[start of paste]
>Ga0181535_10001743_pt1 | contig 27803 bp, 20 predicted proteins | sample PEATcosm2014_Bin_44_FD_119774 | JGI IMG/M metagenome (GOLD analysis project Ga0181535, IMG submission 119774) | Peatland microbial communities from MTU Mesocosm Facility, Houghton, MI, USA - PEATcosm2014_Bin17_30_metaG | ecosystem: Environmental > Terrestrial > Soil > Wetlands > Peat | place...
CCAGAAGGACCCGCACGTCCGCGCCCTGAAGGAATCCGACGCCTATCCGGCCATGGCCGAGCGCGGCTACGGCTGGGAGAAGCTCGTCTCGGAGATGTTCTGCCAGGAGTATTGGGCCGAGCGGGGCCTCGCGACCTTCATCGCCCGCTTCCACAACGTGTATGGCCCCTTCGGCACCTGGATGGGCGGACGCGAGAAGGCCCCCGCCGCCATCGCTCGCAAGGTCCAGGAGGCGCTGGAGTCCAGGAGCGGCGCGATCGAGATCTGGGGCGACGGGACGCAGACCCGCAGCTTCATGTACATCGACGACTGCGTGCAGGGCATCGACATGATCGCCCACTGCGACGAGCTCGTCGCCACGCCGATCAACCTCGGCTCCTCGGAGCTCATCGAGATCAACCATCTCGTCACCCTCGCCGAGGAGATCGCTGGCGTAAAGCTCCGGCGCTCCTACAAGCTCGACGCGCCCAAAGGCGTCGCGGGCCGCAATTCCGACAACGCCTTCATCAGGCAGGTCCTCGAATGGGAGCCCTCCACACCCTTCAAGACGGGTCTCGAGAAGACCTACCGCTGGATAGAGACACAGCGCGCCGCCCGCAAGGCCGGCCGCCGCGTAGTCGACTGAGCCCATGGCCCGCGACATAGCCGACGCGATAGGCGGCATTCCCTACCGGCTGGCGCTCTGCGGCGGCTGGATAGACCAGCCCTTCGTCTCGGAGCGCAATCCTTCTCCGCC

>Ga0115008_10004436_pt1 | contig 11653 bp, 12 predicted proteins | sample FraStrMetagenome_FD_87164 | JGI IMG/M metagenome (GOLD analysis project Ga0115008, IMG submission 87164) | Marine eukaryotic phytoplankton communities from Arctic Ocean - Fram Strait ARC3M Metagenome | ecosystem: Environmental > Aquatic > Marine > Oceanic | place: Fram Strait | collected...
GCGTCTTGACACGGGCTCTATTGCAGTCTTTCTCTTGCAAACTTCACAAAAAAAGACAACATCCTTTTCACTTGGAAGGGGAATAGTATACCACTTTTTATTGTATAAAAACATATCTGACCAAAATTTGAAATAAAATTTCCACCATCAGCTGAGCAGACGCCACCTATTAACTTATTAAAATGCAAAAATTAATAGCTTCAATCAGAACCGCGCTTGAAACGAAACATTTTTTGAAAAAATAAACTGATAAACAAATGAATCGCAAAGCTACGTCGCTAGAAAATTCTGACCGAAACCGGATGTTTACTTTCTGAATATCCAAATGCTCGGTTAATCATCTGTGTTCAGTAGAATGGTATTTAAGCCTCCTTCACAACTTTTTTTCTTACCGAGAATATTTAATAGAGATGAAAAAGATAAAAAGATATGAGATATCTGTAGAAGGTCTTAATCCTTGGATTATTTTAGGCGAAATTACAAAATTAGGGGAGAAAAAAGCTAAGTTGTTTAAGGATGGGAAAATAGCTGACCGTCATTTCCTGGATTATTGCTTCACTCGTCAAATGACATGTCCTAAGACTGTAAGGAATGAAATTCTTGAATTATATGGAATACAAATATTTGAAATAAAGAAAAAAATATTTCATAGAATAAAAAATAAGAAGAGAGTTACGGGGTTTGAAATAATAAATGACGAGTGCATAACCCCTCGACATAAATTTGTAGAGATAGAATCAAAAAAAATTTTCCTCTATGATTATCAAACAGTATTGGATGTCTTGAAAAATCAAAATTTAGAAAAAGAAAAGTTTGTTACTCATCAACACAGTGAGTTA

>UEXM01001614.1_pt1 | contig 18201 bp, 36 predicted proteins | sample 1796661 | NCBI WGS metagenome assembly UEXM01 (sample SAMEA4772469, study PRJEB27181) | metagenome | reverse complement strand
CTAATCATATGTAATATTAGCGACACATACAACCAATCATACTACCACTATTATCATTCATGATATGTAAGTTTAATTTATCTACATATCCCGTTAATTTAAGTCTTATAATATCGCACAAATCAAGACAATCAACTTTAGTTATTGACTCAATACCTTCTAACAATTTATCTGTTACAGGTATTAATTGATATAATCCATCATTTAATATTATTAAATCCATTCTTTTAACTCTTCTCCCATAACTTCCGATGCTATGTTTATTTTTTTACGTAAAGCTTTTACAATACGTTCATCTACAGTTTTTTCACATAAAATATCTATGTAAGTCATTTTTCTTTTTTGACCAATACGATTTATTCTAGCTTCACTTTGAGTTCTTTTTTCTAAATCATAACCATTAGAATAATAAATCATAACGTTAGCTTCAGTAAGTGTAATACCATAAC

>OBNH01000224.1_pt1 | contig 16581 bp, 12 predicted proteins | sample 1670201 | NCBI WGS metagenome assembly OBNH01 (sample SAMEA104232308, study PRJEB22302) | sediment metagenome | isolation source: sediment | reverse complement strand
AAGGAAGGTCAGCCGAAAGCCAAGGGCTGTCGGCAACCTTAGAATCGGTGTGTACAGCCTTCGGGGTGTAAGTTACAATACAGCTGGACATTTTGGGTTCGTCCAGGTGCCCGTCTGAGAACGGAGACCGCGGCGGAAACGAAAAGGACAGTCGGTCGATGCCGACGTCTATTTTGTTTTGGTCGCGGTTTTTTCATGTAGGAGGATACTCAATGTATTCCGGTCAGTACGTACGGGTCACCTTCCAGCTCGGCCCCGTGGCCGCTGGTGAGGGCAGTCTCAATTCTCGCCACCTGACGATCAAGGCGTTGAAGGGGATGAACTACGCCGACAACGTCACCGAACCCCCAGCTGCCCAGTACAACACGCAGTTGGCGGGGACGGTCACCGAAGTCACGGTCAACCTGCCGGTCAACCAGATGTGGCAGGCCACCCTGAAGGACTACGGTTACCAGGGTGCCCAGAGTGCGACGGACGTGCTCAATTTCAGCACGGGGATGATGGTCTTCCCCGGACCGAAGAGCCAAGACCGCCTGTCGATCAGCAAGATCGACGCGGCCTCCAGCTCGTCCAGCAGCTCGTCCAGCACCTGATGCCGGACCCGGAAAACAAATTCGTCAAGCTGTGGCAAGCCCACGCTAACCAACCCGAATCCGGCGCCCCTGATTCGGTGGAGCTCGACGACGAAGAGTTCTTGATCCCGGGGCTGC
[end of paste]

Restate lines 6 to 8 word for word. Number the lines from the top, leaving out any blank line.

CTAATCATATGTAATATTAGCGACACATACAACCAATCATACTACCACTATTATCATTCATGATATGTAAGTTTAATTTATCTACATATCCCGTTAATTTAAGTCTTATAATATCGCACAAATCAAGACAATCAACTTTAGTTATTGACTCAATACCTTCTAACAATTTATCTGTTACAGGTATTAATTGATATAATCCATCATTTAATATTATTAAATCCATTCTTTTAACTCTTCTCCCATAACTTCCGATGCTATGTTTATTTTTTTACGTAAAGCTTTTACAATACGTTCATCTACAGTTTTTTCACATAAAATATCTATGTAAGTCATTTTTCTTTTTTGACCAATACGATTTATTCTAGCTTCACTTTGAGTTCTTTTTTCTAAATCATAACCATTAGAATAATAAATCATAACGTTAGCTTCAGTAAGTGTAATACCATAAC

>OBNH01000224.1_pt1 | contig 16581 bp, 12 predicted proteins | sample 1670201 | NCBI WGS metagenome assembly OBNH01 (sample SAMEA104232308, study PRJEB22302) | sediment metagenome | isolation source: sediment | reverse complement strand
AAGGAAGGTCAGCCGAAAGCCAAGGGCTGTCGGCAACCTTAGAATCGGTGTGTACAGCCTTCGGGGTGTAAGTTACAATACAGCTGGACATTTTGGGTTCGTCCAGGTGCCCGTCTGAGAACGGAGACCGCGGCGGAAACGAAAAGGACAGTCGGTCGATGCCGACGTCTATTTTGTTTTGGTCGCGGTTTTTTCATGTAGGAGGATACTCAATGTATTCCGGTCAGTACGTACGGGTCACCTTCCAGCTCGGCCCCGTGGCCGCTGGTGAGGGCAGTCTCAATTCTCGCCACCTGACGATCAAGGCGTTGAAGGGGATGAACTACGCCGACAACGTCACCGAACCCCCAGCTGCCCAGTACAACACGCAGTTGGCGGGGACGGTCACCGAAGTCACGGTCAACCTGCCGGTCAACCAGATGTGGCAGGCCACCCTGAAGGACTACGGTTACCAGGGTGCCCAGAGTGCGACGGACGTGCTCAATTTCAGCACGGGGATGATGGTCTTCCCCGGACCGAAGAGCCAAGACCGCCTGTCGATCAGCAAGATCGACGCGGCCTCCAGCTCGTCCAGCAGCTCGTCCAGCACCTGATGCCGGACCCGGAAAACAAATTCGTCAAGCTGTGGCAAGCCCACGCTAACCAACCCGAATCCGGCGCCCCTGATTCGGTGGAGCTCGACGACGAAGAGTTCTTGATCCCGGGGCTGC